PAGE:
Studio Notes: Join a Jewelry-Making Organization — Membership Has Its Benefits

Do you work long hours in your studio? Has your social life disappeared, because you’re on the road doing shows or working into the night maximizing SEO for your web site? Consider joining a bead society, a metalsmith guild, a rock club, online group, or other organization that fits your jewelry-making obsession. If you’re just starting out, it’s a goldmine of answers and future opportunities.

But for me, as a working metalsmith, these groups are an extension of my career.

Here are three organizations and specific benefits I have received this year:

Michigan Silversmiths Guild

(check your own state for similar organizations) $30 a year
• Free lunch at the annual meeting. (I live to eat.)
• Participation in the Guild’s booth during the coveted Ann Arbor Art Fair. Eight of us generated more than $11,000 in sales during the four-day event. And there were plenty of people to do set up and tear down in the heat. Imagine.
• Lots of events and a newsletter to let me know about them. See: www.misilversmith.org
• An online gallery at the MSG website where I can post 10 recent images of my work.
• The opportunity to come up with an idea, get the appropriate approvals and do it. In progress: I’m working on a show for eight nationally recognized members at a high-traffic, hot-selling venue during the holidays in 2018.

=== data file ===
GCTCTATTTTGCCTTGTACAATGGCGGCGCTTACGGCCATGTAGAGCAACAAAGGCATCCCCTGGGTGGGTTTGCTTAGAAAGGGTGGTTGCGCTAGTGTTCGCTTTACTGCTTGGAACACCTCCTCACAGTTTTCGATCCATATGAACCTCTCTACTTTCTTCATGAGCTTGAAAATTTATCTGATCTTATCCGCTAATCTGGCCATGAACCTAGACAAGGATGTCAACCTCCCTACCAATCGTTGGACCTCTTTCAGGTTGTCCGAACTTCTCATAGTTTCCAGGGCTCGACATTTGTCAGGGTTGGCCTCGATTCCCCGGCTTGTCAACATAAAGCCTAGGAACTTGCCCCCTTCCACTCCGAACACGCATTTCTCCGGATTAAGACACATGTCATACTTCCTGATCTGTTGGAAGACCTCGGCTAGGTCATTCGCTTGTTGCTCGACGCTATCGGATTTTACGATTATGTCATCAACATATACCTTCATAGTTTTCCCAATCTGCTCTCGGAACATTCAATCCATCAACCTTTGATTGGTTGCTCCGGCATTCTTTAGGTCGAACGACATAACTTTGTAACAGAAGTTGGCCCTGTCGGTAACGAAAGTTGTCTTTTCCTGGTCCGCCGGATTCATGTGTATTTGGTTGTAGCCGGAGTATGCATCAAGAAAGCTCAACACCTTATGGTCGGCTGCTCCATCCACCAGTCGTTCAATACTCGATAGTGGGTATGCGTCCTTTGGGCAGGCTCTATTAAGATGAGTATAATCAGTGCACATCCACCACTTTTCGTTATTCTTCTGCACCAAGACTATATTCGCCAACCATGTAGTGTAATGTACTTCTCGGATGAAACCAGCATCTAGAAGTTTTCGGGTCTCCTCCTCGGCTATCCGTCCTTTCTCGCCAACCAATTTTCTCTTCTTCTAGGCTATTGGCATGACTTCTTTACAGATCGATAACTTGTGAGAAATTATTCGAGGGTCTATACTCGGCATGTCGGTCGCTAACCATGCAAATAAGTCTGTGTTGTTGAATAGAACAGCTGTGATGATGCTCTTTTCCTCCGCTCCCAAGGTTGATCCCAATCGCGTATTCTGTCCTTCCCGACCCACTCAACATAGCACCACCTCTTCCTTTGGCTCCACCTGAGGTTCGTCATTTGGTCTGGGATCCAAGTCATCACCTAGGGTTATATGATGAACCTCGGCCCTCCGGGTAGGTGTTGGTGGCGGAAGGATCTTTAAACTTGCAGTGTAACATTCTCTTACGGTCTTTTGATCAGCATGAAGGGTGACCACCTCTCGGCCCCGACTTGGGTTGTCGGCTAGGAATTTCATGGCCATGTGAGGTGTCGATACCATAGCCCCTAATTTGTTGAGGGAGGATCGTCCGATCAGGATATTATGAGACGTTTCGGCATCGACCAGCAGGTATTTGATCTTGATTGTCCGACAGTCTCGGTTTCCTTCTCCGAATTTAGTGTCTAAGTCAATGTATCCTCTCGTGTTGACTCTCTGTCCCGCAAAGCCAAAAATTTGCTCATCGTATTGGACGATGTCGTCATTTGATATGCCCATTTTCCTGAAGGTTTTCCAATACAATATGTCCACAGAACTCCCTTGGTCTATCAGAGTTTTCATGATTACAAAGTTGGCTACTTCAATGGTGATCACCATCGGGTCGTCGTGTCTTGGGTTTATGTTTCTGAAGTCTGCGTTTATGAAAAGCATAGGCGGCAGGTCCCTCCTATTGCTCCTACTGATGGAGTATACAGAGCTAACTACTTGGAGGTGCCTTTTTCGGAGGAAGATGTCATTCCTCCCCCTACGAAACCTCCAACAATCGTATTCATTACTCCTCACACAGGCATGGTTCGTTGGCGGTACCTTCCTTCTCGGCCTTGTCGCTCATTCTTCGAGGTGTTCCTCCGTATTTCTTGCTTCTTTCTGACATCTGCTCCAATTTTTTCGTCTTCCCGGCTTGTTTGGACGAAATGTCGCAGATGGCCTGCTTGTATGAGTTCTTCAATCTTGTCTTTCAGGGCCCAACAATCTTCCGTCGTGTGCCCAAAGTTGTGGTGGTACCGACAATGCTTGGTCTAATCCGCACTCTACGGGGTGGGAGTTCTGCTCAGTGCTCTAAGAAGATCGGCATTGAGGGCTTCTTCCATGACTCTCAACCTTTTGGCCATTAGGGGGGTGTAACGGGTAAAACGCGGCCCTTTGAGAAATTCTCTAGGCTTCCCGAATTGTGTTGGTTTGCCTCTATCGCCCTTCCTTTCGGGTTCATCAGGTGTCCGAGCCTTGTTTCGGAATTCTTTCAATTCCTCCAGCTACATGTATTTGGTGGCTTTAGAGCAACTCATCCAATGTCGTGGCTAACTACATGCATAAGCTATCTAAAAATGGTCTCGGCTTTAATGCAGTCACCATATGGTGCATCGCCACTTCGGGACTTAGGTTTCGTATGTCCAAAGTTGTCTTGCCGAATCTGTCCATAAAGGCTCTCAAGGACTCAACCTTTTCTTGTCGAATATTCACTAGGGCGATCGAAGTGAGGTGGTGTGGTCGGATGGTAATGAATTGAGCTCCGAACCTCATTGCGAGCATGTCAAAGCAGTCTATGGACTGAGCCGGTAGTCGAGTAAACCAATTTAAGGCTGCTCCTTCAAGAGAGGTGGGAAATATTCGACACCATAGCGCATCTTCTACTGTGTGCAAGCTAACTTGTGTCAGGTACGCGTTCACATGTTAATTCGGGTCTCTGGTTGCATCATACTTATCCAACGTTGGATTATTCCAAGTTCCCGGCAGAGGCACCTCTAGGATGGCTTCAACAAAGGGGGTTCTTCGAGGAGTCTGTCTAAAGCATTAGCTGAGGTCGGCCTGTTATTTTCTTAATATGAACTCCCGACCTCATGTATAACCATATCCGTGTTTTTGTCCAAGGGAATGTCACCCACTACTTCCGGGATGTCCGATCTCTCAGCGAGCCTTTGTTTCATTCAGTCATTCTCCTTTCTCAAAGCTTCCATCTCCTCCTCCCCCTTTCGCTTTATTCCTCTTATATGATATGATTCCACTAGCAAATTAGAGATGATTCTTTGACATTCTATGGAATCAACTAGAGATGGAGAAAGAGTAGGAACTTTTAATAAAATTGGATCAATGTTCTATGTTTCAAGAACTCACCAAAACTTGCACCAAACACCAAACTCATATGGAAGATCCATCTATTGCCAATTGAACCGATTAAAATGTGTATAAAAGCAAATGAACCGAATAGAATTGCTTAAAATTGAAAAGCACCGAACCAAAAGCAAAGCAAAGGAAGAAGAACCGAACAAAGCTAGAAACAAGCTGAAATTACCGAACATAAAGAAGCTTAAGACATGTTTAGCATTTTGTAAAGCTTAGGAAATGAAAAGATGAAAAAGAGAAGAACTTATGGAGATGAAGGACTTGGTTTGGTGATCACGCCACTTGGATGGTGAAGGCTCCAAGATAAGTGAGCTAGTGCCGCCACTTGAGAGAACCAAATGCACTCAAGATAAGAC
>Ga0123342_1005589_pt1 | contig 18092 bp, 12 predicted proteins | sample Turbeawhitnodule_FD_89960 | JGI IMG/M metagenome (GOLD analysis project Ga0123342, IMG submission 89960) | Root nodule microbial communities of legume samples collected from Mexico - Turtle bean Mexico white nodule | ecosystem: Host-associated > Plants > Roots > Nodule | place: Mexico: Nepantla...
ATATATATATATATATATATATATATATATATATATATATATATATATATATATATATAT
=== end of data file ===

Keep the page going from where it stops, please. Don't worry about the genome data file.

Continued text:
The Society of North American Goldsmiths

www.snagmetalsmith.org, $94 per year
• I joined recently. In the first issue of the magazine, I found a vendor who sells a hard-to-find sterling chain for $10 a foot versus $40 at a gem show. I restocked.
• I’ve read lots of technical articles in print and in their online archives.
• The member site contains hundreds of profiles, photos and contact information on artistic jewelers, which is handy for me as a writer.
• SNAG maintains directories, including a five-page list of places where I could teach.
• The annual meeting in Portland, OR, May 2018 provides me with opportunities to learn more about the use of industrial technology as an aid for jewelry making. Besides, I’ll be able to room for free with my son, who lives there.
• SNAG offers a slew of grants that I can dream about applying for.

Ganoksin Orchid Community

www.ganoksin.com, free or donation
• If you join, you can post a problem and several of the world’s metalsmithing superstars will answer you.
• The daily emails of posts are like getting letters from family members — even the dysfunctional ones. But the site is well managed and the discussions make me feel as if I have friends all over.
• A California member named Deb taught me over the phone how to electrically etch images onto sterling silver sheet. This involved a lot of careful communication, advance planning, the purchase of equipment and materials to her specifications, and some very creative, spur-of-the-moment problem solving. But it worked and was free. (!)
• The site’s archives go way back and are loaded with numerous articles, posts and images.

These are just three possibilities. If you have your own favorites, let me know. I’ll check them out and share.


Betsy Lehndorff has been writing for Lapidary Journal Jewelry Artist since 2010. Her story on Colorado diamonds appears in the September-October issue and she will be writing about her experience in Kate Wolf’s class in 2018 along with her grant writing adventures as a silversmith. You can reach her at betsylehndorff@gmail.com.

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